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PM Calls For Local Govt To Work To Lower Costs

Monday 12 July 1999


Prime Minister Jenny Shipley today called on local government to share the challenge with central Government of working to bring down costs and improve services for ratepayers and taxpayers.

"We are colleagues in the business of government and I know that local government is taking that to heart," Mrs Shipley told the annual conference of Local Government New Zealand, in Auckland today.

"The best local bodies are working closely with Government for the benefit of their constituents, but there is room to lift our game," she said.

"We're not in the business of telling local government what to do. You know best the solutions to local problems. What we have tried to do is introduce general frameworks for you to work within for the sake of your ratepayers.

"Your own organisations are benefiting from work that the Government has done to bring down costs and improve services, such as the ACC reforms and electricity reforms.

"We are also about to introduce amendments to the Resource Management Act. All these measures bring tangible benefits to your ratepayers.

"But without co-operation from local government, people in some areas will be denied the full benefit of the reforms.

"That puts a huge responsibility on you to deliver, and I give you my commitment that the Government will work closely with you to get results."

Mrs Shipley said there were a number of other issues on which central and local government would have to work together, including roading reform and water management.

"On the question of roading reform, we're having extensive negotiations with your groups because we're committed to do it right rather than do it quickly."

She said that as central and local government looked at the options, they needed to find long-term solutions that would allow investment to anticipate future needs and encourage road-users to go for the most cost-effective method of transport.

"It's important that we put aside local rivalries. Local interest groups must be on board, but they mustn't capture the solution.

"The problems are enormous in some areas, as any commuter on Auckland's congested roads know.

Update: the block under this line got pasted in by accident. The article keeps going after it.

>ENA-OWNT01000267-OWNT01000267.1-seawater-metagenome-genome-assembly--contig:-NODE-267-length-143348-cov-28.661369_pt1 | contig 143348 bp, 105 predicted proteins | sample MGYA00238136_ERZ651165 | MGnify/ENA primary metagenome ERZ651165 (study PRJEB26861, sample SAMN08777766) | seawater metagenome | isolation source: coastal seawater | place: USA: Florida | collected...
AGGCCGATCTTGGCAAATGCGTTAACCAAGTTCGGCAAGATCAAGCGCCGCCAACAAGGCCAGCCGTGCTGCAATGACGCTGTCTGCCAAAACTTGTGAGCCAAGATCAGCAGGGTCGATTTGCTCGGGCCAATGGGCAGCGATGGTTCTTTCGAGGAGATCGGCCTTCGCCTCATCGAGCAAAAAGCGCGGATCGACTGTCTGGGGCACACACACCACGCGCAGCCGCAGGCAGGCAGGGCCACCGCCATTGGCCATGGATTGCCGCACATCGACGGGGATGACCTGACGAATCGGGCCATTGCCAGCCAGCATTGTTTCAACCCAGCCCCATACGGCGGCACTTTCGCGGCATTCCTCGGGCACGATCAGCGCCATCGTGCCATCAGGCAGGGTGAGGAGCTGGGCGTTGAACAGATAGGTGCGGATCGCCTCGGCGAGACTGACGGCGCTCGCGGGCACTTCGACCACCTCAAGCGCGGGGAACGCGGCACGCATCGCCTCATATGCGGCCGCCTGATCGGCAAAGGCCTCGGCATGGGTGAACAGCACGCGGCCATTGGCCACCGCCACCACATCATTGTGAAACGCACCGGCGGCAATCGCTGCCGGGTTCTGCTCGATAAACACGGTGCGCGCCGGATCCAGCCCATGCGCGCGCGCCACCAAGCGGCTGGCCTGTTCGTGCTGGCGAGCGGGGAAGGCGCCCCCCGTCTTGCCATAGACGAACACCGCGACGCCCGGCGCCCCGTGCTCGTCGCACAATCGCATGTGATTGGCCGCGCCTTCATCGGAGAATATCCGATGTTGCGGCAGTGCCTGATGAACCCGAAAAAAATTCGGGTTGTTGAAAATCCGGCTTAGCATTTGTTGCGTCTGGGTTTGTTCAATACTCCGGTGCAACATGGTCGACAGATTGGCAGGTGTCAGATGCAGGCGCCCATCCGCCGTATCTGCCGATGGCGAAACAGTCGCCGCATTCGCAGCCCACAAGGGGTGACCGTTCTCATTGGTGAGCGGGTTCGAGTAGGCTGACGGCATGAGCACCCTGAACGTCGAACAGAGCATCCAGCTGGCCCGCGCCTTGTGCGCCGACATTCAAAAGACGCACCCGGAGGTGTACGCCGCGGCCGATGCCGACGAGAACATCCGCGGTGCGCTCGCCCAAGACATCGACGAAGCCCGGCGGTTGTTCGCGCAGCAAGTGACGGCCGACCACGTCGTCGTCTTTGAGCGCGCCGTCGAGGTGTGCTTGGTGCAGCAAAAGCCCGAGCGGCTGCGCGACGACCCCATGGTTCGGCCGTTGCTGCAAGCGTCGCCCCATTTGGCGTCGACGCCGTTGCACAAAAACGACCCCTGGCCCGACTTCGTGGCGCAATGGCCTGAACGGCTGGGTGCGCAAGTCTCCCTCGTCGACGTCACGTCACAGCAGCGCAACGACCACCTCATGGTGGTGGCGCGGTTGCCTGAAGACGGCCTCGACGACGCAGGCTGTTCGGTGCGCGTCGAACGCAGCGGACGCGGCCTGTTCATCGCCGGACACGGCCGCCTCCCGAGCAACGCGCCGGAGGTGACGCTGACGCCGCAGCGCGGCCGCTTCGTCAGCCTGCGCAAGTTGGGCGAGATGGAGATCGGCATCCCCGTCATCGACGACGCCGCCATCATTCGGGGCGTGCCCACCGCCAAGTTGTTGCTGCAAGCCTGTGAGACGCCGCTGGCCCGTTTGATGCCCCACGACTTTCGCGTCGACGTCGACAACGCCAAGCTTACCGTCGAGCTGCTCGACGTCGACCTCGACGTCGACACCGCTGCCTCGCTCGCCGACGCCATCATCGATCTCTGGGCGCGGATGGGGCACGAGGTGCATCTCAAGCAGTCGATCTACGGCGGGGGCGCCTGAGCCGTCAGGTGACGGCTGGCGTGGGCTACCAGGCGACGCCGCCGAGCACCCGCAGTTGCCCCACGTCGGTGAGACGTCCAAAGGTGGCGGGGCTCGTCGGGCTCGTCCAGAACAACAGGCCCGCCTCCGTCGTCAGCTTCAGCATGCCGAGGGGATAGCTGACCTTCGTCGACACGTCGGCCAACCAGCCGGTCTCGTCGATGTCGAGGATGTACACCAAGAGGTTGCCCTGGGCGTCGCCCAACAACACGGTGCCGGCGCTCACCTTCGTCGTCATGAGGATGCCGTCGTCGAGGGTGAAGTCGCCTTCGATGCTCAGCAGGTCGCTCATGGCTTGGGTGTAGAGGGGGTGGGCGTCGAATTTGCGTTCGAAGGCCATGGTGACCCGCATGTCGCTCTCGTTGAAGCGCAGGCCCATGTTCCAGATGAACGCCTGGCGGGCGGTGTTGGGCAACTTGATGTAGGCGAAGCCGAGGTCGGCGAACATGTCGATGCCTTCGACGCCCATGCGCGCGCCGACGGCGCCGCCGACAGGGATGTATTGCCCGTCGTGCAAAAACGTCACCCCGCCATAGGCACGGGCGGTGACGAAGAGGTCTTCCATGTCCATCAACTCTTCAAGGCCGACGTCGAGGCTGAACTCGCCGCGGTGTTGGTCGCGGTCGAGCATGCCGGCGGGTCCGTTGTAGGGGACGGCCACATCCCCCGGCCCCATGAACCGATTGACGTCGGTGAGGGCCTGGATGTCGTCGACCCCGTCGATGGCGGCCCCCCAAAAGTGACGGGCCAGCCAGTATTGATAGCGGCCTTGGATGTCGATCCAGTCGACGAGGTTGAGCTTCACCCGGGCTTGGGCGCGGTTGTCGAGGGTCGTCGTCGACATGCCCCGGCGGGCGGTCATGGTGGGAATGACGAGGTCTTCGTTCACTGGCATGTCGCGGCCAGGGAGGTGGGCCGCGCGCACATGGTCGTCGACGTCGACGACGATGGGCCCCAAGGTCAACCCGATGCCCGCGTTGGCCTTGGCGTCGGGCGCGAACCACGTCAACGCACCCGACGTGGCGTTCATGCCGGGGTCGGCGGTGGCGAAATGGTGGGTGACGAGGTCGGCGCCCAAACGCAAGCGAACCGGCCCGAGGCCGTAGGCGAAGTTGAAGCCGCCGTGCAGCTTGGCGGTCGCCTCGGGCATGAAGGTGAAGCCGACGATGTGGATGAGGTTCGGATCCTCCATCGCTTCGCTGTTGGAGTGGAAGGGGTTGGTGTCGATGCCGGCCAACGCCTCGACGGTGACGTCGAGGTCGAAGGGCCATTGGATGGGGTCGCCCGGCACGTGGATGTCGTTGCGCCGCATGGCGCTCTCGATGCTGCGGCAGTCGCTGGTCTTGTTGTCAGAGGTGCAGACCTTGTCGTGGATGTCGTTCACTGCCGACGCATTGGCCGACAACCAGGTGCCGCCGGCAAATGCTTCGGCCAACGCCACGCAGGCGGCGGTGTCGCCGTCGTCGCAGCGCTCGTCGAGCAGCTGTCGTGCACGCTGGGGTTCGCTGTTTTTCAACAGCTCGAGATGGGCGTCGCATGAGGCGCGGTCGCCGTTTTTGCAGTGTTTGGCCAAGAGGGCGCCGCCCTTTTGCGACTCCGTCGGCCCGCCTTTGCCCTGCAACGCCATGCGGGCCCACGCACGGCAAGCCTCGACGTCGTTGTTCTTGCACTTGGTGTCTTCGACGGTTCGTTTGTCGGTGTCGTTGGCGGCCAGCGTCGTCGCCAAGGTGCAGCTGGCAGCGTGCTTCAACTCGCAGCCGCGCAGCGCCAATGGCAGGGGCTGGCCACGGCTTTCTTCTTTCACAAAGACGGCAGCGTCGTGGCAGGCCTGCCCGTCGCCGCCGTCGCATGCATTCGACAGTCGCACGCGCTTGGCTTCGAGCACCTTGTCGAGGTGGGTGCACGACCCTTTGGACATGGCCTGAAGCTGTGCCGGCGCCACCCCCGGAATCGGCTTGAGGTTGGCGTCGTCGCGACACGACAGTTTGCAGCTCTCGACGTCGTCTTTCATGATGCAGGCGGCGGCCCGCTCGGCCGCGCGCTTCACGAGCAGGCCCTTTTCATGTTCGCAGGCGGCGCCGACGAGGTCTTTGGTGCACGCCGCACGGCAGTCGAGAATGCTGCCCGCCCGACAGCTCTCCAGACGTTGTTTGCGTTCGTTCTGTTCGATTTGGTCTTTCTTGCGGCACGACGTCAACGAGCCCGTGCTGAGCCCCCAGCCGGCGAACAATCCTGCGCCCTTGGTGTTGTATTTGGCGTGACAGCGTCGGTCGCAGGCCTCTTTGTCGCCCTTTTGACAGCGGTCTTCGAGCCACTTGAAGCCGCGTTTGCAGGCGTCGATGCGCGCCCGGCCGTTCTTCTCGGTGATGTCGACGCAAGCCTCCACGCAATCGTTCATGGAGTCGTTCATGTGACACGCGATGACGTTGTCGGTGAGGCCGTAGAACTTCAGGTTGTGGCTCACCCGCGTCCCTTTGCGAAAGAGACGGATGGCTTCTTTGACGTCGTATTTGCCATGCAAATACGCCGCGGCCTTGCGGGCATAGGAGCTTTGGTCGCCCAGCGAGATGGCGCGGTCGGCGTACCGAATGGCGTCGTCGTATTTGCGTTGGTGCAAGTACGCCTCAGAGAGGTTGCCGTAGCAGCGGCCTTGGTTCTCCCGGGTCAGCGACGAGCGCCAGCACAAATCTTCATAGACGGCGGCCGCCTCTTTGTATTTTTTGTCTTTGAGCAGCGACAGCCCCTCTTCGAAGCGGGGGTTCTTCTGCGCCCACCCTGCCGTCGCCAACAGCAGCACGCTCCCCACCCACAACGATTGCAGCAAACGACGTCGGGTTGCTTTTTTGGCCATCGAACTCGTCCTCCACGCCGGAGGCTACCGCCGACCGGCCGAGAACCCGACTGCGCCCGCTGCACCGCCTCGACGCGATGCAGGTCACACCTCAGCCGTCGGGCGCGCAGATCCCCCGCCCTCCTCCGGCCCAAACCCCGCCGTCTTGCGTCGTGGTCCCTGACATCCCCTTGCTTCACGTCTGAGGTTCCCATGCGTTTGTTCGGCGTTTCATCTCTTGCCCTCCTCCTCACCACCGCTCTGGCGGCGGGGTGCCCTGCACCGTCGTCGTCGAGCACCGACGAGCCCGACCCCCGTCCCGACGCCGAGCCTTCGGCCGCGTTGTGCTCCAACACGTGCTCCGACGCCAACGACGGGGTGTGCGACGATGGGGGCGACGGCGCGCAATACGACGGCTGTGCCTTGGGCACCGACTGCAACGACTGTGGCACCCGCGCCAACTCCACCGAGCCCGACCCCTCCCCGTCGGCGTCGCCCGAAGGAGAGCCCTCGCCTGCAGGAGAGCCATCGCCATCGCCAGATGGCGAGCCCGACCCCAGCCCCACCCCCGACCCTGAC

"Most weeks I find myself in Auckland travelling across the city. I know too well the delay and extra time I must build into my schedule just to cope with the congestion Aucklanders deal with on a daily basis.

"These delays are unacceptable in our largest city. The costs to the Auckland community are too high.

"We're determined to do something about it. The Government has laid out its options of what is possible and what is not up for negotiation – such as no privatisation of the roading network.

"But now it's up to you to make some choices. We look forward to working closely with local authorities on this issue," Mrs Shipley said.

"As we look for solutions, we'll have to make sure those taking the risks don’t just transfer the costs onto long-suffering Auckland rate and taxpayers."

Some similar issues were raised by the issue of water management.

"We are well down the track putting together a discussion document on the delivery of water, wastewater and storm water services.

"Last month when I met the Metropolitan Mayors they made the plea that they be given the opportunity to work through the issues themselves.

"I welcome their initiative. There is nothing the Government would like more than for Local Government New Zealand and the Metro Mayors to take on the job of developing a framework for water and wastewater."

Mrs Shipley said any approach must ensure:
- customers can access safe and certain water services at reasonable cost;
- services are delivered in an efficient and environmentally sustainable way;
- appropriate investment occurs in both assets and water quality;
- clear accountability is established for the management of the services;
- strong incentives exist for innovation and service improvement; and
- fairness to both public and private providers of water services is achieved.


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